Chinese ribs and lemonade; cigars/cellphone accessories on sale; crepes; T-shirts: "You think I'm cute, you should see my grandma"; earrings: buy 4, get 1 free; shish kebob and lemonade; light-up T-shirts; 6 people scrunched together for a "big-chair photo"; hot dogs; zeppoles, calyones; raw clams; piña coladas and frozen daiquiris, free refills; barkers barking, urging people to throw balls to win prizes; artisan cannolis; paella, tacos; and, topping it all:

Alive/Angel/Snake Girl
No arms, no legs on her body
Now fully grown
Totally awesome
World's smallest woman
Little Liz
29" tall
She will talk to you

        Is this Little Italy or Coney Island?  Chinatown or the Barrio?  A religious festival or consumerism run wild?  Jammed into the surging crowds on Mulberry Street, had at by barkers and amplified music, I indeed wondered as I wandered.  But this was Sunday, the mild and sunny last day of the eleven-day 86th Annual Festival of San Gennaro, Manhattan's most famous and well patronized street fair, which I took in avidly last September as I marched the length of it under arches of green, white, and red (the colors of the Italian flag) along Mulberry Street from just below Houston Street all the way down to Canal, with spillovers onto Grand and Hester Streets that I chose not to investigate.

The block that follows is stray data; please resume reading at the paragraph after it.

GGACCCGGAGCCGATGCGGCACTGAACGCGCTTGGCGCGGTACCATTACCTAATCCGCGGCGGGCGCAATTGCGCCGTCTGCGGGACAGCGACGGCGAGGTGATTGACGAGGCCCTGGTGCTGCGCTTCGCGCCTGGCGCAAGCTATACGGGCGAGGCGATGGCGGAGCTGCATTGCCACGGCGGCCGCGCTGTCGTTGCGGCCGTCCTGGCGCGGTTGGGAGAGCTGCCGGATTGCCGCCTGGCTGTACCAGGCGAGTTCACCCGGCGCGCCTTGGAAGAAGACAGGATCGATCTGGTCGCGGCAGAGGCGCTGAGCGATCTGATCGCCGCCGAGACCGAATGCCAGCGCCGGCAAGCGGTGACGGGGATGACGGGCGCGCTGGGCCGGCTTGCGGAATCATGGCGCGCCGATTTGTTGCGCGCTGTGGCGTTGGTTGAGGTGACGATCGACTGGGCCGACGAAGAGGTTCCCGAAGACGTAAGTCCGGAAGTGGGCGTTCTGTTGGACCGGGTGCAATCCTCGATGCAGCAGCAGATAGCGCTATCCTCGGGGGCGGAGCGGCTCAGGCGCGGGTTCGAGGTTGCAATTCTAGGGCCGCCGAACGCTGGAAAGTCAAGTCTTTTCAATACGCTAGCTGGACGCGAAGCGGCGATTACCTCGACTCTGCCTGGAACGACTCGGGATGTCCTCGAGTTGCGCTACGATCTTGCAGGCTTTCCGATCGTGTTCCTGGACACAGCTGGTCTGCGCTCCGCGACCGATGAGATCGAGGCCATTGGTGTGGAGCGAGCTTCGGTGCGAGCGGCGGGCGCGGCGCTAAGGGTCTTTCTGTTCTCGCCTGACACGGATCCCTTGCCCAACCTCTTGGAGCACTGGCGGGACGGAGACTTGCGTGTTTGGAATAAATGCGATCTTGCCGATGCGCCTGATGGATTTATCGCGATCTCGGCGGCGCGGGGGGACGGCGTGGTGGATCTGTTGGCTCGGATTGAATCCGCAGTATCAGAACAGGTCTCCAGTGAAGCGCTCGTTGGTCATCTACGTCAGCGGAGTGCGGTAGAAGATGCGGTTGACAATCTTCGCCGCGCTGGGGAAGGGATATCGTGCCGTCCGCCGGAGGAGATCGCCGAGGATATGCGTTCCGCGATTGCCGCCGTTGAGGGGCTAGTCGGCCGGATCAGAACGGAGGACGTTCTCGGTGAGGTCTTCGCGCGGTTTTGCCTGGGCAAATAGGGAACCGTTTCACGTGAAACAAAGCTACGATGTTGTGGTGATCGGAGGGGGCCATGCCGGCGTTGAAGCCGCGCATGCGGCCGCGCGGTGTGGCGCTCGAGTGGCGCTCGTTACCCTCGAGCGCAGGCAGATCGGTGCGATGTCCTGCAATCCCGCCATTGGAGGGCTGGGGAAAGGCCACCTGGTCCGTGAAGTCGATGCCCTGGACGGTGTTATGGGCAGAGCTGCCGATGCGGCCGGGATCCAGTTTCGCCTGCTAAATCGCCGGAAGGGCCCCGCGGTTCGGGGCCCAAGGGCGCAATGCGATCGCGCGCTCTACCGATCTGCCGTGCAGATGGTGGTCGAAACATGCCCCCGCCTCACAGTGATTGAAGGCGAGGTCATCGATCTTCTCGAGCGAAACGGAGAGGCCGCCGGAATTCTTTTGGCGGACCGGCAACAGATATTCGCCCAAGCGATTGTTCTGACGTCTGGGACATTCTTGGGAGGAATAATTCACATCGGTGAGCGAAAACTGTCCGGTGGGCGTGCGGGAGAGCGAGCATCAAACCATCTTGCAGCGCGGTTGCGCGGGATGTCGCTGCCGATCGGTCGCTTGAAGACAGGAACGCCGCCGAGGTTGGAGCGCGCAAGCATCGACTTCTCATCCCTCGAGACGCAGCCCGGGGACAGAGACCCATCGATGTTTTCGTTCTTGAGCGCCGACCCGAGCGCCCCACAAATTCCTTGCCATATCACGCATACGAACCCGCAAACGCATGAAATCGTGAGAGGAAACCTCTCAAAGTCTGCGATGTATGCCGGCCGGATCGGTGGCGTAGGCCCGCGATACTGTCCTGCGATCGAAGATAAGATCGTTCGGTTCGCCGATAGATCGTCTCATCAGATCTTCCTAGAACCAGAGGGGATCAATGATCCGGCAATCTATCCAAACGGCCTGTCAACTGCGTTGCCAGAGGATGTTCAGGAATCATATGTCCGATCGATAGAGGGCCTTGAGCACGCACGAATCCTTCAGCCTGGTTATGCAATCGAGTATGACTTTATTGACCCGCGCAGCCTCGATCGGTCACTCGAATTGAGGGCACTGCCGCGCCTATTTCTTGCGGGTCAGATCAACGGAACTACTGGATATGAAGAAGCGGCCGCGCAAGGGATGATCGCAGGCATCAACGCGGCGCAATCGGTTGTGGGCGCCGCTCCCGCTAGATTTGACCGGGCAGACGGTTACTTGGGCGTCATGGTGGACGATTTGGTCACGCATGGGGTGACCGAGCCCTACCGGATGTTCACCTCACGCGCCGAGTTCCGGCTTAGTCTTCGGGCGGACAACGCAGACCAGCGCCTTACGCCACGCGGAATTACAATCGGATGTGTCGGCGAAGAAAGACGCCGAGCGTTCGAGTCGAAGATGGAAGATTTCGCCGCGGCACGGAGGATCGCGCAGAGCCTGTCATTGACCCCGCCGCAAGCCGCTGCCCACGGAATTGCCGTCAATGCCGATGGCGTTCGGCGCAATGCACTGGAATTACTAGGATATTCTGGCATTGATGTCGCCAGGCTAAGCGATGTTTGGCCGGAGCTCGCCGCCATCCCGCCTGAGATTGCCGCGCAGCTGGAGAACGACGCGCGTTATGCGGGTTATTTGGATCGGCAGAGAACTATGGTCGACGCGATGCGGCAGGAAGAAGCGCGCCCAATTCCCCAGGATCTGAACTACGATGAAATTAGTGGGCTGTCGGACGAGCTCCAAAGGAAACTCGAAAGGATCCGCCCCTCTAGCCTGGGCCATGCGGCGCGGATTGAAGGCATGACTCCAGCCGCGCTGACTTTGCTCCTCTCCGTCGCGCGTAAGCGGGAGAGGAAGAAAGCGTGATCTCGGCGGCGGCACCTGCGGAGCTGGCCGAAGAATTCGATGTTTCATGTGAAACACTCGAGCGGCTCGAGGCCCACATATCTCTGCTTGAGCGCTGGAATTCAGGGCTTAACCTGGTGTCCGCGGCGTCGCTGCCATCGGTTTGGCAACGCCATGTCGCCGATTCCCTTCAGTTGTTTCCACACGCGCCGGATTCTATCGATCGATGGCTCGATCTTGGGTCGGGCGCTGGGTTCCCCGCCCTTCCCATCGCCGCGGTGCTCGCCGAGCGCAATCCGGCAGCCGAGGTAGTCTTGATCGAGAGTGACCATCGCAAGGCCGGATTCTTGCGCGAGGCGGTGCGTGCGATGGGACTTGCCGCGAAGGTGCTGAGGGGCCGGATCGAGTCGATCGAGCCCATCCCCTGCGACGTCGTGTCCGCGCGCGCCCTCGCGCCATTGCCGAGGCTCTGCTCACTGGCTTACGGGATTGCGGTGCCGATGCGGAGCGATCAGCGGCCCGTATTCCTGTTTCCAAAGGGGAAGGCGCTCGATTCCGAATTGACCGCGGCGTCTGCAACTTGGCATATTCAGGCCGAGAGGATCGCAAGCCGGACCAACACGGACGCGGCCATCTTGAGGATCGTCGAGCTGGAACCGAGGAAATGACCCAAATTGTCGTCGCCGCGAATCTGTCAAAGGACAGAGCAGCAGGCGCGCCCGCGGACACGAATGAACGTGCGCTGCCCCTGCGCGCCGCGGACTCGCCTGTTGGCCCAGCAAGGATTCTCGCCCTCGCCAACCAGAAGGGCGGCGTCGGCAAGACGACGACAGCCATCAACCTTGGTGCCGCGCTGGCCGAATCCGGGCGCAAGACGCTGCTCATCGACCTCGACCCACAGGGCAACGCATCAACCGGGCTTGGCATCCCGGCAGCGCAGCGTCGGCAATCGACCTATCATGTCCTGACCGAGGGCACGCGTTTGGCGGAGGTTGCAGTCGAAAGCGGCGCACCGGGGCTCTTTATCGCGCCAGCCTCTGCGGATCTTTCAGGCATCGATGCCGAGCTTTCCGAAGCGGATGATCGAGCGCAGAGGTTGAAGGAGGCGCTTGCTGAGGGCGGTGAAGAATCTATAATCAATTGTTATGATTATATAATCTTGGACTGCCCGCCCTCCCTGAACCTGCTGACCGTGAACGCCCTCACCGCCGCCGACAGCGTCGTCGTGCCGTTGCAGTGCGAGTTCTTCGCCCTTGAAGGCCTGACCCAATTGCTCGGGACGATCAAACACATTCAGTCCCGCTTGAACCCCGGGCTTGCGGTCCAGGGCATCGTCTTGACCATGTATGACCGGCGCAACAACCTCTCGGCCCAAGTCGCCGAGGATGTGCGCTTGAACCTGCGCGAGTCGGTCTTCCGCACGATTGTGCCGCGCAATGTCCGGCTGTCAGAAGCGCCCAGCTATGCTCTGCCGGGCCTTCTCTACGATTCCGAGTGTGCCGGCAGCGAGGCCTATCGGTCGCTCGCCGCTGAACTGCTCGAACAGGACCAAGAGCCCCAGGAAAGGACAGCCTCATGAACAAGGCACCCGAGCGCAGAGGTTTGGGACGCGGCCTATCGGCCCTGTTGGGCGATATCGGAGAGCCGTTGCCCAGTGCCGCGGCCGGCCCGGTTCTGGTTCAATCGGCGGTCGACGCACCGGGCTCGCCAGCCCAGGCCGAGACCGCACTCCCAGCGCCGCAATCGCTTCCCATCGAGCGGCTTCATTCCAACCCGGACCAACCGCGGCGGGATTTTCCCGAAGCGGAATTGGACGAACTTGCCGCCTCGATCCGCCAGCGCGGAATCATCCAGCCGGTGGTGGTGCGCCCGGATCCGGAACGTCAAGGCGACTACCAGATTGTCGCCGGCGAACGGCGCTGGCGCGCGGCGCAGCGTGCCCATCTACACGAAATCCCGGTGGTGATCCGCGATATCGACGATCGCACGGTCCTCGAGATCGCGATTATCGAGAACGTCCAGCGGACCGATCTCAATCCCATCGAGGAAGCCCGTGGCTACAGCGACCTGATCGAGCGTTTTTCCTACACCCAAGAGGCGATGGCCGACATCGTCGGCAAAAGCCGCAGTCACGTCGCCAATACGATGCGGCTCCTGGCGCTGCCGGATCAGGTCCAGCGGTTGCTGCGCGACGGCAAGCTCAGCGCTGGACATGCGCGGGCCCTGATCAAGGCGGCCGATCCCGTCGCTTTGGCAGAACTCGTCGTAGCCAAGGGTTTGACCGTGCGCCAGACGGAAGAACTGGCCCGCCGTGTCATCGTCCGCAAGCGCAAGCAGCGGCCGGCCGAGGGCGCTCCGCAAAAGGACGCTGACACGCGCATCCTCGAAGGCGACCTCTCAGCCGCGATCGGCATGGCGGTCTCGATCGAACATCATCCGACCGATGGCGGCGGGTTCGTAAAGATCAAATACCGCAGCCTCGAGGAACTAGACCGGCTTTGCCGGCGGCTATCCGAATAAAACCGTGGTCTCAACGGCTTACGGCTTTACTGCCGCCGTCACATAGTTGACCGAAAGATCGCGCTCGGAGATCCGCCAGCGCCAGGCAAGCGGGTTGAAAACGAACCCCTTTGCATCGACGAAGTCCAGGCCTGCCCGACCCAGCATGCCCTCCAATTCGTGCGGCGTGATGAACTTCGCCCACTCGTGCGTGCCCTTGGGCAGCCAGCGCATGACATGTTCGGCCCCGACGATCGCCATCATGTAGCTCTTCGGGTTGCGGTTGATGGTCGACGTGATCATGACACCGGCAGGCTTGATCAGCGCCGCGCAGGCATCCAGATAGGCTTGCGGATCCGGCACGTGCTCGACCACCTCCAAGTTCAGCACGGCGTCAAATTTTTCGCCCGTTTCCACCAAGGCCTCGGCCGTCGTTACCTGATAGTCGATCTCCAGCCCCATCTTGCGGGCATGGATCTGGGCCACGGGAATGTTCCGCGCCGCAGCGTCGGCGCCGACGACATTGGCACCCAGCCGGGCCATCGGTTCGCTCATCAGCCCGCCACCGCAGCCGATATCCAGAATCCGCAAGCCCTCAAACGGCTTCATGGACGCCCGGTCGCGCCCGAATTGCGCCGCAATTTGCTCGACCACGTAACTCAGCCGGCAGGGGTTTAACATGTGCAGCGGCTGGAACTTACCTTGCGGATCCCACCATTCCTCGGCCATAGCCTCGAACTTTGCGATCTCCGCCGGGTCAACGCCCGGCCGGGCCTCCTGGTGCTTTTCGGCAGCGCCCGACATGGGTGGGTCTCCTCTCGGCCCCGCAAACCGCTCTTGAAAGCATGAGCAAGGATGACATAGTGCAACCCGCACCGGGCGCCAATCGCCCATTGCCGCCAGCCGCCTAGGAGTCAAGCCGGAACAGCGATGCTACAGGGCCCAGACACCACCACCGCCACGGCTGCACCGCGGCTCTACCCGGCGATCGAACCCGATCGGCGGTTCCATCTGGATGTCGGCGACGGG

Admittedly, if one came in quest of a religious festival or the radiant but elusive soul of Little Italy, one might be disappointed.  And admittedly, I had missed any number of signal events such as the solemn high mass in the Church of the Most Precious Blood, followed by a procession of the saint's icon through the streets; the annual cannoli- and pizza-eating contests; Vico Piccone and the Elegants (whoever they are); and the blessing of the stands, which benediction provokes in me a host of irreverent questions: Were the hot dog and cigar accessories stands blessed?  And the San Gennaro T-shirts?  And Little Liz?  But why not if, on other occasions and at other locales, ships and pets and who knows what else merit a blessing?